How to grow and make lemon blossom tea
In this article you’ll learn how to make simple and delicious lemon blossom tea — which we highly encourage you to do using your own homegrown organic lemon trees! – Courtesy of Tyrant Farms.
Using all parts of your citrus to the fullest
When you work your tail off to grow your own citrus, you’re also less inclined to waste any part of the resulting produce.
We eat some varieties like kumquats, limequats, and calamondins skin and all. Zero waste.
As we’ve also written about, the zest of other citrus (such as blood oranges, Meyer lemons, and Makrut limes) makes an amazingly delicious addition to countless foods and beverages. Nothing brightens a salad or piece of fish like fresh lemon or orange zest.
But what about citrus flowers? How do you harvest or use them?
Citrus blossoms (like these Meyer lemon blossoms) have lots of culinary applications, even though many people who grow citrus don’t think to use them.
How to harvest and use citrus flowers
It’s important to note that citrus trees produce an enormous number of flowers. In fact, only about 0.1 – 3% of citrus flowers end up developing into mature fruit.
However, when harvesting citrus flowers, if you pull entire flowers off of your citrus plants, you’ll reduce fruit production. What to do?
Is there a way to harvest citrus flowers and still get fruit? Yes!
Step 1: Monitor your citrus blossom development and know when the blossoms are ready
Citrus flowers progress through various stages of development. They won’t be ready to harvest until after they’ve been open for 1-2 days and have either set or not set.
The picture below shows citrus flowers at various stages of maturity.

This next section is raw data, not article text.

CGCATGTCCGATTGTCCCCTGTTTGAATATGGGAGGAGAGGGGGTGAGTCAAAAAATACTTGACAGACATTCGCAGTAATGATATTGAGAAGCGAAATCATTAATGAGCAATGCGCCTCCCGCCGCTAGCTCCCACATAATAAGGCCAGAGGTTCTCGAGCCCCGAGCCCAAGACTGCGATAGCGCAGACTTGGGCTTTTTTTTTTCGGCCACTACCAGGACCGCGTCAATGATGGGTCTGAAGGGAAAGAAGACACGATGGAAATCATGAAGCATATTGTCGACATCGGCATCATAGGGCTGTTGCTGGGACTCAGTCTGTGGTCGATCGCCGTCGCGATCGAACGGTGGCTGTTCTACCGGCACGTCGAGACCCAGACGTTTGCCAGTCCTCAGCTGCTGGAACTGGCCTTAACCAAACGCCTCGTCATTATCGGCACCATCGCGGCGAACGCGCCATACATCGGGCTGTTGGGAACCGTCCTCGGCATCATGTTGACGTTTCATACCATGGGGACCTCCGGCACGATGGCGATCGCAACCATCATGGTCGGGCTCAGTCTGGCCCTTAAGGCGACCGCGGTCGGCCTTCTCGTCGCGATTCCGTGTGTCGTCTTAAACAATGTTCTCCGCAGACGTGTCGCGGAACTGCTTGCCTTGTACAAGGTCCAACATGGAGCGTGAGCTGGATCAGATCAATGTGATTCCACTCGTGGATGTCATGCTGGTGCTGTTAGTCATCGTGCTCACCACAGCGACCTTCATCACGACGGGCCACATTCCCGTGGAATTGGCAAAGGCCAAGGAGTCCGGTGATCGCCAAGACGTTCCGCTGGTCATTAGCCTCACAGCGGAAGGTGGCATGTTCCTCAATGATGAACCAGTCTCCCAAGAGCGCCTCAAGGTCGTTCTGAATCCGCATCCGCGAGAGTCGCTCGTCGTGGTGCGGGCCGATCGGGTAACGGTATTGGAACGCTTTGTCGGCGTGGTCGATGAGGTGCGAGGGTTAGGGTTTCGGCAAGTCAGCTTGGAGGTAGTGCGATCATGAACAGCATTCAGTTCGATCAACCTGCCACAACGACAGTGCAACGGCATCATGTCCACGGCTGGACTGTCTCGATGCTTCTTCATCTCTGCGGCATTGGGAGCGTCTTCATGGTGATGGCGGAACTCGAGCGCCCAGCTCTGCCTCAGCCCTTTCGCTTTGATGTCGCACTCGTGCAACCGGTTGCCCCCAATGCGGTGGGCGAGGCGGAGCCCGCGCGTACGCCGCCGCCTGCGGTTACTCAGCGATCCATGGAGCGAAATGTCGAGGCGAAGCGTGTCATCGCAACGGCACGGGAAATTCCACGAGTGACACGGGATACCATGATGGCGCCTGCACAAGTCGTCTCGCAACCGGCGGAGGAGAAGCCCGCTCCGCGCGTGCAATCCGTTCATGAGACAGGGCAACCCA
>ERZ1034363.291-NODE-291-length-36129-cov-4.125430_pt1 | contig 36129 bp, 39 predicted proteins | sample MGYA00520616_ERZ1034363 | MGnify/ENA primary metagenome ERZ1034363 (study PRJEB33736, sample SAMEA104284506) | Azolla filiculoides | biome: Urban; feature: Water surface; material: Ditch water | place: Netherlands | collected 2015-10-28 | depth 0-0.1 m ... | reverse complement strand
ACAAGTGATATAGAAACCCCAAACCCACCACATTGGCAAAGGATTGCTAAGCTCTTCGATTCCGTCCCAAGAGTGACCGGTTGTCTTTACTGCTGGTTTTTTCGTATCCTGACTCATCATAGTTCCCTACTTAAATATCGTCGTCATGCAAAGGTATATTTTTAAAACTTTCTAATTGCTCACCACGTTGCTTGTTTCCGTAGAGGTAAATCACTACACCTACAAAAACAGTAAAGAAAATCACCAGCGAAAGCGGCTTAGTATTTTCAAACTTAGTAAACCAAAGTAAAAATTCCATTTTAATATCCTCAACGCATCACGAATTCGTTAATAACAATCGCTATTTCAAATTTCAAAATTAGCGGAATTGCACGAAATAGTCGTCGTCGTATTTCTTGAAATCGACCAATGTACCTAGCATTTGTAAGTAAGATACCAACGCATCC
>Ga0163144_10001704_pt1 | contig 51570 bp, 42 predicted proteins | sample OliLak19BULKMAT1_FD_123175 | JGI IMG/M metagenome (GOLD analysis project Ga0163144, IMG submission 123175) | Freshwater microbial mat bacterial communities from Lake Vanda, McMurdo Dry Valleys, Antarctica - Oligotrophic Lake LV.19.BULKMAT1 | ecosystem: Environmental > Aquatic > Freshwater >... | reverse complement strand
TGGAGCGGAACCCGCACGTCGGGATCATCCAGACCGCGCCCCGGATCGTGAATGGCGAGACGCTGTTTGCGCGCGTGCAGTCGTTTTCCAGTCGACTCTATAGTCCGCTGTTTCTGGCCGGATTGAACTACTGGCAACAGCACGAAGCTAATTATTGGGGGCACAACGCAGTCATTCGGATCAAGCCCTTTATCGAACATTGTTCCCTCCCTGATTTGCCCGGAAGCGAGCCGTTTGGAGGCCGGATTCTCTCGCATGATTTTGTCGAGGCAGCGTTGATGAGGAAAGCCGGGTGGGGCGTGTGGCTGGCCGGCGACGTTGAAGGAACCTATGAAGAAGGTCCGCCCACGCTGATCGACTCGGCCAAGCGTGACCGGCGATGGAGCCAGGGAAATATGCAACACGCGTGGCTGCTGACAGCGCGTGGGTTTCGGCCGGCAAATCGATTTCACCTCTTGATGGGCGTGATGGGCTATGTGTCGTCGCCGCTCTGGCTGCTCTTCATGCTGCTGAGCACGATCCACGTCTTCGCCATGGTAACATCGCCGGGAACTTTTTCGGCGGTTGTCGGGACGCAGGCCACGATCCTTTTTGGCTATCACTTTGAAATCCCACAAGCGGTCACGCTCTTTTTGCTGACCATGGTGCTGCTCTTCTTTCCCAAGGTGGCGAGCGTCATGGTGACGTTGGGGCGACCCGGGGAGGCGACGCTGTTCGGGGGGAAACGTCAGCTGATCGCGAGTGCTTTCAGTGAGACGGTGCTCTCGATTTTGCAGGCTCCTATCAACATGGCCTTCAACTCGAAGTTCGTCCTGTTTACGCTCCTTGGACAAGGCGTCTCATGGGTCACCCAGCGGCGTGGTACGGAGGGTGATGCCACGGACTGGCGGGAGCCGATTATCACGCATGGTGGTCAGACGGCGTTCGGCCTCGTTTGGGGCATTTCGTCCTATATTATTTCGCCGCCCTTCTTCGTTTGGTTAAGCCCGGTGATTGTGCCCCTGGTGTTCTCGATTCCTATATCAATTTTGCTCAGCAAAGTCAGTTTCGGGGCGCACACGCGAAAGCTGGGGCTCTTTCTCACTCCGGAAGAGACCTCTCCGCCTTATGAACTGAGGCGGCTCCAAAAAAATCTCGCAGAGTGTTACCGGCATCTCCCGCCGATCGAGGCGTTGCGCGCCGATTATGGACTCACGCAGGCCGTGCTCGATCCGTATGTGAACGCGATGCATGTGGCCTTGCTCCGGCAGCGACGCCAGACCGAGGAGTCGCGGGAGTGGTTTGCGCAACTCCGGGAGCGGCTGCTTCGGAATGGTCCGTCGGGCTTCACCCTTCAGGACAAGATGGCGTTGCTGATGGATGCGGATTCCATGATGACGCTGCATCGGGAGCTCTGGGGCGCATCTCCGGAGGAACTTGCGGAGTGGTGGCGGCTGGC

Here you can see lemon blossoms at various stages of development, including: (right) flowers that have just finished setting fruit and dropped their petals; (center) blossoms that are still dropping their blossoms; (left) newly opened blossoms; (top and bottom left) unopened flowers.
We should also say that there might not be a better smell on earth than citrus trees in bloom — it’s intoxicating!
Step 2: Place towel or old bed sheet under plants and shake trees
When there are flowers on your citrus plant at the stage of development to harvest, place a towel or old bed sheet under the plants.
An old bath towel repurposed for a lemon blossom harvester! This young Meyer lemon tree has flowers far enough along in development to begin harvesting.
Then give each branch a gentle shake or thump, depending on the size of the branch.
Unset flowers or individual petals from flowers that did set fruit will fall onto the towel, making them easy to harvest while keeping them clean.
Unset lemon flowers and pieces of petals and anthers scattered on a harvesting towel.
Step 3: Collect, use, dry and store citrus blossoms
Gather the flowers and petals and bring them indoors. You can use them immediately to make teas, garnishes, added to salads, etc.
You can also dry them on a cookie sheet for about a week before storing them in jars or bags to use throughout the year.
How to make lemon blossom tea
Perhaps our favorite thing to do with fresh lemon blossoms is to make lemon blossom tea. (You can also make it with dried lemon blossoms.)
Lemon blossom tea is wonderfully fragrant, and tastes almost exactly like the flowers smell, but with a slight bitter note.
Here’s how to make the perfect cup of lemon blossom tea:
1. Bring water to near boil.
2. Put 1 heaping tablespoon of fresh lemon blossoms (or 1 level tablespoon of dried lemon blossoms) into container and pour 1 cup heated water over top of blossoms.
3. Allow to steep for 5 minutes. Any longer and the petals/blossoms will begin to impart more bitter flavor than you’ll probably like.
4. Strain into tea cup, sweeten to taste, and enjoy!
Pour through strainer to remove lemon blossoms from tea.
And, yes, this basic recipe works for any type of citrus flower, each of which offers its own unique flavor. Happy sipping!